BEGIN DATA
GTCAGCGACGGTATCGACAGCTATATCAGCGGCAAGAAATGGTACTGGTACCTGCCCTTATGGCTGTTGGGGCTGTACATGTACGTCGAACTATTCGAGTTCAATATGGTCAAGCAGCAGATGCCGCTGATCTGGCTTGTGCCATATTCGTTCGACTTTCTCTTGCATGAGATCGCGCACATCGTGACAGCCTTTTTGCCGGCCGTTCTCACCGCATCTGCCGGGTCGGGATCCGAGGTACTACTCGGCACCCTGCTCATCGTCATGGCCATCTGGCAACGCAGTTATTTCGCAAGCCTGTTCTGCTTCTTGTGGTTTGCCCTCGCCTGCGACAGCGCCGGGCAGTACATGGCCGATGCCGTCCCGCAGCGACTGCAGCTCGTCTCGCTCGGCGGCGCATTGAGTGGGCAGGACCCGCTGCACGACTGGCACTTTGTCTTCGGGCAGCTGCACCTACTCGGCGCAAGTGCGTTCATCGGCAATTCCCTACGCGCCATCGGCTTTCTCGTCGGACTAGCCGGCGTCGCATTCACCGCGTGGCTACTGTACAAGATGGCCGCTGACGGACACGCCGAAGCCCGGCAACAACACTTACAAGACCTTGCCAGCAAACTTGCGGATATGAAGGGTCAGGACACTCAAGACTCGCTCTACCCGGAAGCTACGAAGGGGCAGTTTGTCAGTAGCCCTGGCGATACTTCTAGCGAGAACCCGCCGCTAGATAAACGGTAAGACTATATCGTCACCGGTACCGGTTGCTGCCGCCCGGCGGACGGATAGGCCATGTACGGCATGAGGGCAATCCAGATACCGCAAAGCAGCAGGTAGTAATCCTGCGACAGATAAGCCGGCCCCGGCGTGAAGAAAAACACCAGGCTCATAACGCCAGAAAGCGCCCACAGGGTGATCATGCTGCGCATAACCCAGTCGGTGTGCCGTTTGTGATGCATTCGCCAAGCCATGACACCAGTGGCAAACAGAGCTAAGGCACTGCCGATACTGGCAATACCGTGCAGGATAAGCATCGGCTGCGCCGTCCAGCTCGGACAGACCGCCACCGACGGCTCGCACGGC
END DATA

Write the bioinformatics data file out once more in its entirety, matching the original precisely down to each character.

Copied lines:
GTCAGCGACGGTATCGACAGCTATATCAGCGGCAAGAAATGGTACTGGTACCTGCCCTTATGGCTGTTGGGGCTGTACATGTACGTCGAACTATTCGAGTTCAATATGGTCAAGCAGCAGATGCCGCTGATCTGGCTTGTGCCATATTCGTTCGACTTTCTCTTGCATGAGATCGCGCACATCGTGACAGCCTTTTTGCCGGCCGTTCTCACCGCATCTGCCGGGTCGGGATCCGAGGTACTACTCGGCACCCTGCTCATCGTCATGGCCATCTGGCAACGCAGTTATTTCGCAAGCCTGTTCTGCTTCTTGTGGTTTGCCCTCGCCTGCGACAGCGCCGGGCAGTACATGGCCGATGCCGTCCCGCAGCGACTGCAGCTCGTCTCGCTCGGCGGCGCATTGAGTGGGCAGGACCCGCTGCACGACTGGCACTTTGTCTTCGGGCAGCTGCACCTACTCGGCGCAAGTGCGTTCATCGGCAATTCCCTACGCGCCATCGGCTTTCTCGTCGGACTAGCCGGCGTCGCATTCACCGCGTGGCTACTGTACAAGATGGCCGCTGACGGACACGCCGAAGCCCGGCAACAACACTTACAAGACCTTGCCAGCAAACTTGCGGATATGAAGGGTCAGGACACTCAAGACTCGCTCTACCCGGAAGCTACGAAGGGGCAGTTTGTCAGTAGCCCTGGCGATACTTCTAGCGAGAACCCGCCGCTAGATAAACGGTAAGACTATATCGTCACCGGTACCGGTTGCTGCCGCCCGGCGGACGGATAGGCCATGTACGGCATGAGGGCAATCCAGATACCGCAAAGCAGCAGGTAGTAATCCTGCGACAGATAAGCCGGCCCCGGCGTGAAGAAAAACACCAGGCTCATAACGCCAGAAAGCGCCCACAGGGTGATCATGCTGCGCATAACCCAGTCGGTGTGCCGTTTGTGATGCATTCGCCAAGCCATGACACCAGTGGCAAACAGAGCTAAGGCACTGCCGATACTGGCAATACCGTGCAGGATAAGCATCGGCTGCGCCGTCCAGCTCGGACAGACCGCCACCGACGGCTCGCACGGC